The bike builder of Bowdoin Street

Noah Hicks, 28, worked on a bike at his Bowdoin Street repair shop.Noah Hicks, 28, worked on a bike at his Bowdoin Street repair shop.

Noah Hicks, a lifelong resident of Blakeville Street, refers to himself as “The Bike Builder.”

Hicks, 28, grew up with four brothers and they often rode their bikes together around their Bowdoin-Geneva neighborhood. With a house full of boys, his parents encouraged their kids to be active. They too owned and rode bikes.

Hicks outgrew bicycling as he got older, but he returned to it in his early 20’s as it became an affordable alternative to public transportation or cars.

“My thing is I was pretty broke so I ended up just experimenting on how to save myself a few dollars and fix a bike I bought that was in God-awful shape. By doing that, I was able to safe myself a few dollars,” said Hicks.

 Hicks then started flipping bikes, buying used bikes and throwing his own personal touch to his creations, realizing that he could make 3 or 4 more times what he had spent. 

“I started selling bikes for income and that was huge for me,” said Hicks.

Last summer, Hicks put his skills and experience to the test, setting up a bike shop within the Bowdoin-Geneva Community Hub— a shared space at 191 Bowdoin St. Hicks set up the business with the help of the Sustainability Guild, a social enterprise outfit that helps budding entrepreneurs.

With an investment of $100— and his own tools— Hicks started working with neighbors at the site, teaching them how to repair and upgrade their own bicycles.

“One huge priority of mine was making sure [the bike shop] had baskets and racks for the bicycles. We even have a couple of trailers for children, so people who wanted to move towards a car free lifestyle or even a bus free lifestyle could have that option and a way to carry things around as they traveled,” said Hicks.

“Seeing somebody ride off on first bicycle that we were able build was an accomplishing feeling,” said Hicks.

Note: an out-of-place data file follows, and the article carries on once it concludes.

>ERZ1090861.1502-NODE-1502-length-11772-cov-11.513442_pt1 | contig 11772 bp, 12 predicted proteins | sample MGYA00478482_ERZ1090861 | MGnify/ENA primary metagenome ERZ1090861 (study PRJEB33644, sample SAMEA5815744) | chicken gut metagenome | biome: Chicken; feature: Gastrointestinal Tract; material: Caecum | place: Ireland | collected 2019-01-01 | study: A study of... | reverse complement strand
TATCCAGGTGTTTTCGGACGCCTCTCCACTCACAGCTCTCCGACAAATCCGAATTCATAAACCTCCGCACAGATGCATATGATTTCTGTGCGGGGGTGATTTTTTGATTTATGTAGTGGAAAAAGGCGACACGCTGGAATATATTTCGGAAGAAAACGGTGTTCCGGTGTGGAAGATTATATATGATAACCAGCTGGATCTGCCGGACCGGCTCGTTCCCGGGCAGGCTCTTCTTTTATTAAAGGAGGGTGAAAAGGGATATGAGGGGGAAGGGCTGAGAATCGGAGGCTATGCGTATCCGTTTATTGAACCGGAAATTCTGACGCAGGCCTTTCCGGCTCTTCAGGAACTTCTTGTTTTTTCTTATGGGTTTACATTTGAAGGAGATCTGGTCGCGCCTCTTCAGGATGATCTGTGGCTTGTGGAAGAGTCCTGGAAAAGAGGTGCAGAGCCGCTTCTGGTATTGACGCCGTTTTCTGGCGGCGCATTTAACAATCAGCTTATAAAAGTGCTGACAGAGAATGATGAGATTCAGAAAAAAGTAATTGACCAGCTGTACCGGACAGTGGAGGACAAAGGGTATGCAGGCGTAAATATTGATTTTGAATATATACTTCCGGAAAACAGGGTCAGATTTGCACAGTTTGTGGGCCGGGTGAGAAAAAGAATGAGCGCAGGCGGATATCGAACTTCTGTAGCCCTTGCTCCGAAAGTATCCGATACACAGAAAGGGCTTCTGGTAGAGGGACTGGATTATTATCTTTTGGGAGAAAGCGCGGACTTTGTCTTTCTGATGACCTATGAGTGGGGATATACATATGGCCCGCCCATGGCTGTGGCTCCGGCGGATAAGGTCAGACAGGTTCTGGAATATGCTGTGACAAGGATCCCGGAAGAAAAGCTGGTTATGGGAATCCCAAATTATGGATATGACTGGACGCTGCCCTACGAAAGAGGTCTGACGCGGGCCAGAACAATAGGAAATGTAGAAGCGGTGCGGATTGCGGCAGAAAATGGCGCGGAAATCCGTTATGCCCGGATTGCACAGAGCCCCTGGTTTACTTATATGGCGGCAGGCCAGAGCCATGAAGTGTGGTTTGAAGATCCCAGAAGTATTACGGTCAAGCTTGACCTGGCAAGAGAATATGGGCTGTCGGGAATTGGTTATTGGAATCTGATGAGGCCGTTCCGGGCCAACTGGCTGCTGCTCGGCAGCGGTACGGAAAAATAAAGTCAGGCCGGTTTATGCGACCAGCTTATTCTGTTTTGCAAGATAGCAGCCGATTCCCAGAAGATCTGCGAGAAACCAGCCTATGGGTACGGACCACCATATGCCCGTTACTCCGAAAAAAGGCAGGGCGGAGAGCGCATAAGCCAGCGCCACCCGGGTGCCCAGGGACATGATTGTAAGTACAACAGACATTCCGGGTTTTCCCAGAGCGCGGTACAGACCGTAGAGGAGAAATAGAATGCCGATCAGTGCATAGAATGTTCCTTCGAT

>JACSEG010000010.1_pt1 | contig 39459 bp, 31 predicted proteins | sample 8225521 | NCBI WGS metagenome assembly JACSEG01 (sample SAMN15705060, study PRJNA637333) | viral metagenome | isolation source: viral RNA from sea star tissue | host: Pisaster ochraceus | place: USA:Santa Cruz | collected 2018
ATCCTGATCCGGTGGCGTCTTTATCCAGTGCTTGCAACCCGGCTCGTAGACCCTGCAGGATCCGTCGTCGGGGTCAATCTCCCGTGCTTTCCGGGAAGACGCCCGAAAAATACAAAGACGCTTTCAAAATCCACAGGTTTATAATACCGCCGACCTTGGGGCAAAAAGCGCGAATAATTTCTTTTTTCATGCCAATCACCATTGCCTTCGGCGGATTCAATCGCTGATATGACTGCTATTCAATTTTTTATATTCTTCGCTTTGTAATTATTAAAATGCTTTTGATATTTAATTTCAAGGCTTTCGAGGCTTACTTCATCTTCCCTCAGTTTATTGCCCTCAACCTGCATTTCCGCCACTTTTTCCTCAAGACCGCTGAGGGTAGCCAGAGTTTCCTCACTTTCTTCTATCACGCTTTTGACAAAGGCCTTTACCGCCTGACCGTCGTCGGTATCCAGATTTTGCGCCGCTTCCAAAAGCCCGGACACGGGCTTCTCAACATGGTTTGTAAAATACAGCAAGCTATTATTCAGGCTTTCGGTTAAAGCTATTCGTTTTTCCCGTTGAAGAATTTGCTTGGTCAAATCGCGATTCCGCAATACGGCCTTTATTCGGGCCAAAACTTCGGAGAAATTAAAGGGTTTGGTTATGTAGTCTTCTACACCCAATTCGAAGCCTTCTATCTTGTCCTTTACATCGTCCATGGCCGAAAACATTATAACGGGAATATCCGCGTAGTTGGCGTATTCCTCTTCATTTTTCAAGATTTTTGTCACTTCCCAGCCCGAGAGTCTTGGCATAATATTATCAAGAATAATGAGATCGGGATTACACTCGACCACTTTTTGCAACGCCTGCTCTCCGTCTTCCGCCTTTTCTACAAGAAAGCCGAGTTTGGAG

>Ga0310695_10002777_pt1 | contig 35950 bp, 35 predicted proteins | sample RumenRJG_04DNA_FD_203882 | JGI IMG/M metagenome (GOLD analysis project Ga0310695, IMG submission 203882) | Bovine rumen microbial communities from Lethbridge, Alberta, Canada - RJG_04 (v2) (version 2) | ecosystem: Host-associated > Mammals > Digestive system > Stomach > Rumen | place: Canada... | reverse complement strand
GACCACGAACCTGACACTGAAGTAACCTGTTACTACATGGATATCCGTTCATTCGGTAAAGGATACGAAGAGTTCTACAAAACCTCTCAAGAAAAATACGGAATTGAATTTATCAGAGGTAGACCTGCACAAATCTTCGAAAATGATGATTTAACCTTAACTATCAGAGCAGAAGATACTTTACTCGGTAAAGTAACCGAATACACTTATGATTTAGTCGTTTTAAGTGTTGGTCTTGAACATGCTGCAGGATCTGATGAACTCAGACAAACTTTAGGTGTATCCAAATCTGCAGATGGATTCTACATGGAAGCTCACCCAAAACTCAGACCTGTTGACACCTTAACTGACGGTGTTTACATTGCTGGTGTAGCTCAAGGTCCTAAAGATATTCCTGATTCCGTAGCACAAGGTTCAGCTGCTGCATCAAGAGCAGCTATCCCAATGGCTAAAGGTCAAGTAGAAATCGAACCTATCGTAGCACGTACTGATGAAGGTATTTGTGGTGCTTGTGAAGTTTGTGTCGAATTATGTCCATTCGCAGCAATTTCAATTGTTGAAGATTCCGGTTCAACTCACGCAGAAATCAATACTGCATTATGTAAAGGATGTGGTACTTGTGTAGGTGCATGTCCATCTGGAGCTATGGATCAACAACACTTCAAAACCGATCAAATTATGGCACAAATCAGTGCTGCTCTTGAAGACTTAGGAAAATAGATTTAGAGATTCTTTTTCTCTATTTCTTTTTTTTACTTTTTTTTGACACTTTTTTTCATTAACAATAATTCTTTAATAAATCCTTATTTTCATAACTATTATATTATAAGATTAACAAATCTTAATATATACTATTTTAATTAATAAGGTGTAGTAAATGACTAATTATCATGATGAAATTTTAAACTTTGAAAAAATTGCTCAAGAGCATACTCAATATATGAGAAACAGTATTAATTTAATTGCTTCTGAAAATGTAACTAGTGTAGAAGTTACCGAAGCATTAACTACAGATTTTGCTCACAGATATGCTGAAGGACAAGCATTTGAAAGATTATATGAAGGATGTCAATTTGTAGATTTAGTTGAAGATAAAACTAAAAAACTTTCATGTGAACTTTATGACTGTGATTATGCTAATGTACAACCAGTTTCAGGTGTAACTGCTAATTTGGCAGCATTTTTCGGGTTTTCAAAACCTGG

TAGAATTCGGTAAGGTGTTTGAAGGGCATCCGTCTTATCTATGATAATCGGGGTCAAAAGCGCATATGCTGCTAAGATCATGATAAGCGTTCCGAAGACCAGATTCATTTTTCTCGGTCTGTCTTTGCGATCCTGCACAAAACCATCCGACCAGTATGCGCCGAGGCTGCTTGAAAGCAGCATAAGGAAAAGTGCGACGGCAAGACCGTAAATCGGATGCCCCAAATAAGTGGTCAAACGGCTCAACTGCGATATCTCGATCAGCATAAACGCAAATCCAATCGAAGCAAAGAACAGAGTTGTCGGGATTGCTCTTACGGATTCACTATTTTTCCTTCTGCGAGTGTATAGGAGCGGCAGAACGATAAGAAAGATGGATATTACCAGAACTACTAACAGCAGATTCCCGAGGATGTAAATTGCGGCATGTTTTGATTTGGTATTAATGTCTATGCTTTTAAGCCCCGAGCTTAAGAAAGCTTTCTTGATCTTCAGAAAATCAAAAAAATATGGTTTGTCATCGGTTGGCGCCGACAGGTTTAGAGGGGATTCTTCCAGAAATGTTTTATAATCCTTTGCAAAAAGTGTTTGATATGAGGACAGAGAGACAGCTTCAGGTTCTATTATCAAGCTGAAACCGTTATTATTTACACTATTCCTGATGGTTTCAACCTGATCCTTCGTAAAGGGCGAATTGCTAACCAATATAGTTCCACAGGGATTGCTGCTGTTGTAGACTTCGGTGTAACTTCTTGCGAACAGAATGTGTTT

Hicks launched a fundraising campaign on in hopes of bringing a bike repair school to the Dorchester community. He wanted to offer cycling classes and tutorials and with the contributions from the City of Boston Hicks was able to raise $7,025 dollars.

Bowdoin Geneva Main Streets Director Gene Gorman says that the bike shop’s footprint is small, but it “has such an enormous, incredible impact because it affects so many people.”

“There’s an incredible relationship in his mind between the economics and the entrepreneurial aspects of opening a brick and mortar shop in Bowdoin Street area and the philanthropic and educational arm that his school serves in the community,” Gorman said.Since setting up the bike repair school, Hicks has been involved in many cycling events with organizations such as DotBike, Bikes Not Bombs and the Dorchester Community Food Co-op and the Sustainability Guild.

“Seeing people and families go on biking events together gives me hope and reassurance for the future in cycling. This is possible, this is easy, this is accessible, and this should be taken to its full advantage,” said Hicks.

Looking ahead, Hicks would like to work with some local organizations and expand the work he is doing at the Hub.

“I’m so on fire for this, and this is something I’m so passionate about. I want to share that passion with this community and hope that it impacts on other communities to do the same,” said Hicks.

“If somebody comes over with like a flat tire, I can now ask a young person who has the skills to help that person and fix that problem. They’ve learned that here and that is a tremendous source of pride for me,” said Hicks.

 “I’d like to see Bowdoin-Geneva become a hub of family biking or subsistence biking with folks who are biking to survive like I was. That’s the kind of world I want to see.”

 Hicks’ Bowdoin-Geneva Bike Shop is open Tuesdays and Thursdays from 4 p.m. to 7 p.m. and Saturdays 1 p.m. to 7 p.m. For more  information check him out on Twitter @Bowdoinbikes.



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